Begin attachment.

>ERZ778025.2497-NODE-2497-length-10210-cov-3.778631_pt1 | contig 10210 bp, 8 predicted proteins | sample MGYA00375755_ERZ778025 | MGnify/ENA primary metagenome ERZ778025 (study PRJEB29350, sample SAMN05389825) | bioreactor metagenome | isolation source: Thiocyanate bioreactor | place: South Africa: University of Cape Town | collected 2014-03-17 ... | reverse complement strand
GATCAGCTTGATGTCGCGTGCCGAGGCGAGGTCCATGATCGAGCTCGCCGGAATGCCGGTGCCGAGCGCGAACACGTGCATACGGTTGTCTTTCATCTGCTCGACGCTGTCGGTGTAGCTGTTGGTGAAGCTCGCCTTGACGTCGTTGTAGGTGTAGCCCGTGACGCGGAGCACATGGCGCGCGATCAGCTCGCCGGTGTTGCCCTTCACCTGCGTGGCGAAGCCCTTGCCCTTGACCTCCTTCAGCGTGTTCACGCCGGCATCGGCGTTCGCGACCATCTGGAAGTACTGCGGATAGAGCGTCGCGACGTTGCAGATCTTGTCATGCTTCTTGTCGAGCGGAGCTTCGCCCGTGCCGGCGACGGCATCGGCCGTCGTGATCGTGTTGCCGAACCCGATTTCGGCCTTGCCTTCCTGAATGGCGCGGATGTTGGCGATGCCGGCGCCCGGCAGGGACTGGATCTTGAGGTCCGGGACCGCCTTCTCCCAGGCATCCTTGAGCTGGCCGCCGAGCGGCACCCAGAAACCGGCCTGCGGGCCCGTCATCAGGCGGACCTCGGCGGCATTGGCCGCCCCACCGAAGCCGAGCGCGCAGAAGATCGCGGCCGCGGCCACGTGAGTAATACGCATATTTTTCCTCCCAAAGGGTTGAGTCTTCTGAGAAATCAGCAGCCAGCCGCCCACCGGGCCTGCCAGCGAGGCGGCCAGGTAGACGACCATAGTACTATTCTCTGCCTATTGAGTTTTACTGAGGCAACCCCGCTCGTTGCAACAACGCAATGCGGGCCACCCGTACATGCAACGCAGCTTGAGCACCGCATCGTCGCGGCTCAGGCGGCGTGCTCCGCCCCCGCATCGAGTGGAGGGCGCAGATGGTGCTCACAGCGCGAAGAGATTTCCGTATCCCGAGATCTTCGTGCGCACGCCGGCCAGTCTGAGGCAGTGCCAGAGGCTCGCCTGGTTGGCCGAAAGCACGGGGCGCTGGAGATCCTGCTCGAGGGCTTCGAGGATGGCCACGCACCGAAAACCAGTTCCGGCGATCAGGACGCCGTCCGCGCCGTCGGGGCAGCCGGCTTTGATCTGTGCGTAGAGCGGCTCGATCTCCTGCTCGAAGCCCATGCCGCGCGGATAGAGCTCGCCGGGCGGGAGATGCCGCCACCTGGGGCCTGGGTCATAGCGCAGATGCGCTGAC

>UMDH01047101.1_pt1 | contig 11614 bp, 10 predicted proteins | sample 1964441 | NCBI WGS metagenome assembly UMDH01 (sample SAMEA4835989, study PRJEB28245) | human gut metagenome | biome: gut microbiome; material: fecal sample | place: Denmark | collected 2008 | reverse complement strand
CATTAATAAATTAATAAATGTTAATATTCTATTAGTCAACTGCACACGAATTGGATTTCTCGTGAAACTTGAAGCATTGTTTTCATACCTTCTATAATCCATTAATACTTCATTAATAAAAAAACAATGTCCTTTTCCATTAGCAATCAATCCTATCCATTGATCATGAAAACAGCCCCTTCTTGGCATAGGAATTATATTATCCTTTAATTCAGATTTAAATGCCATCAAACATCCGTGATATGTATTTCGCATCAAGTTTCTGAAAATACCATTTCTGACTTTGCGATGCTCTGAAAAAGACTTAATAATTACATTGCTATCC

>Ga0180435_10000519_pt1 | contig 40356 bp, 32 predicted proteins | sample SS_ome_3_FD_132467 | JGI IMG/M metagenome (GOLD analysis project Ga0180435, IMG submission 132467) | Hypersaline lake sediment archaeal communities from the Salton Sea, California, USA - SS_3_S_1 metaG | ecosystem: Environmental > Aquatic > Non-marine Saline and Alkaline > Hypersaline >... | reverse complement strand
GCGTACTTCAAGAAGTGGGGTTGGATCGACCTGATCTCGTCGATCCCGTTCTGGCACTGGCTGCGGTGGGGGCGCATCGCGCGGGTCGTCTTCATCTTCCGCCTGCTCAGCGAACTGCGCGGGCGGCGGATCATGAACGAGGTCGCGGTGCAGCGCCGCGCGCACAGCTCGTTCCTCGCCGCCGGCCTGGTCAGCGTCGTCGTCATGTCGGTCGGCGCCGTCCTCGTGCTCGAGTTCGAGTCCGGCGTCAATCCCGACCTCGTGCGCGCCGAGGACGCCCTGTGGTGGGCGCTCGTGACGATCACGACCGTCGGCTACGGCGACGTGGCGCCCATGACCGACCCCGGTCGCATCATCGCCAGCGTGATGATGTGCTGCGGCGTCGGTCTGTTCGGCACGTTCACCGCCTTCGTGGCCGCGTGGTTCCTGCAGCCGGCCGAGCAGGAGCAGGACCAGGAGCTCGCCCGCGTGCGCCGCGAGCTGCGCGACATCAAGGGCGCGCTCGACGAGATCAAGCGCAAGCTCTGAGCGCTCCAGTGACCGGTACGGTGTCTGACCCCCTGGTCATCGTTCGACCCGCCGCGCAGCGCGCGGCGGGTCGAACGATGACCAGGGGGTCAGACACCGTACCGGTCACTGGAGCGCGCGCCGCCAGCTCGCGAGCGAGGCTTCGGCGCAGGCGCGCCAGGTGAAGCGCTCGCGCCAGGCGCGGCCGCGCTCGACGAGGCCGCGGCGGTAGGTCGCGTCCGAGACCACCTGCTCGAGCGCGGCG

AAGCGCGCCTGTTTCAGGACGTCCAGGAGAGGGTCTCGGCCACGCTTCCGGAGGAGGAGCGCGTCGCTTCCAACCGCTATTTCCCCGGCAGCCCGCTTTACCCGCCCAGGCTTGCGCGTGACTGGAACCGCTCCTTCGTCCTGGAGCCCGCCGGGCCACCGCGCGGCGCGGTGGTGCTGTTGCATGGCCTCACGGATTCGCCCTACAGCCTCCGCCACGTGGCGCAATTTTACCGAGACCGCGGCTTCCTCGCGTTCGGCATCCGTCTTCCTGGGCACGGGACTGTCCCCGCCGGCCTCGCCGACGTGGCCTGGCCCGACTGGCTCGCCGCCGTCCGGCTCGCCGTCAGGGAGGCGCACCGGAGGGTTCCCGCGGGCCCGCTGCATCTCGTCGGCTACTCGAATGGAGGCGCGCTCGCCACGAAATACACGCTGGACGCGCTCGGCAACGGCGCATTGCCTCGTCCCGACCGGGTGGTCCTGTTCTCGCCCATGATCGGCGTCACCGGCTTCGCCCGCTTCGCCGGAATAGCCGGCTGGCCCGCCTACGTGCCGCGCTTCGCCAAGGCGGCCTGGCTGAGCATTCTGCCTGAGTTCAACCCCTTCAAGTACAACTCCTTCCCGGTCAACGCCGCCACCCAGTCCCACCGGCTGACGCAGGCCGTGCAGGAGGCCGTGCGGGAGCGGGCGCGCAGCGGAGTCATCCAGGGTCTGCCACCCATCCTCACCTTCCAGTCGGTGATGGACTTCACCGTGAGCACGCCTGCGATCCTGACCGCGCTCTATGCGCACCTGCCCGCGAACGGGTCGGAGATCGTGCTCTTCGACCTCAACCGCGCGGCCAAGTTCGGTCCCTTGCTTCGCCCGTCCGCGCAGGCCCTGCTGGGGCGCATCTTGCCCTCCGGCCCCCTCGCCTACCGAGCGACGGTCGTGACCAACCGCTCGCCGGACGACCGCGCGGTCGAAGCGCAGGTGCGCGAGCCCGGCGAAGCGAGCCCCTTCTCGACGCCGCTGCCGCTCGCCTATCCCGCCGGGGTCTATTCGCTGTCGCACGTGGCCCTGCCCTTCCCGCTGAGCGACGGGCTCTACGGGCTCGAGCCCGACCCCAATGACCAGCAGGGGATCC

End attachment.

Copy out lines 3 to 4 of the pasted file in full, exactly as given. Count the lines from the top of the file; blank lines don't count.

>UMDH01047101.1_pt1 | contig 11614 bp, 10 predicted proteins | sample 1964441 | NCBI WGS metagenome assembly UMDH01 (sample SAMEA4835989, study PRJEB28245) | human gut metagenome | biome: gut microbiome; material: fecal sample | place: Denmark | collected 2008 | reverse complement strand
CATTAATAAATTAATAAATGTTAATATTCTATTAGTCAACTGCACACGAATTGGATTTCTCGTGAAACTTGAAGCATTGTTTTCATACCTTCTATAATCCATTAATACTTCATTAATAAAAAAACAATGTCCTTTTCCATTAGCAATCAATCCTATCCATTGATCATGAAAACAGCCCCTTCTTGGCATAGGAATTATATTATCCTTTAATTCAGATTTAAATGCCATCAAACATCCGTGATATGTATTTCGCATCAAGTTTCTGAAAATACCATTTCTGACTTTGCGATGCTCTGAAAAAGACTTAATAATTACATTGCTATCC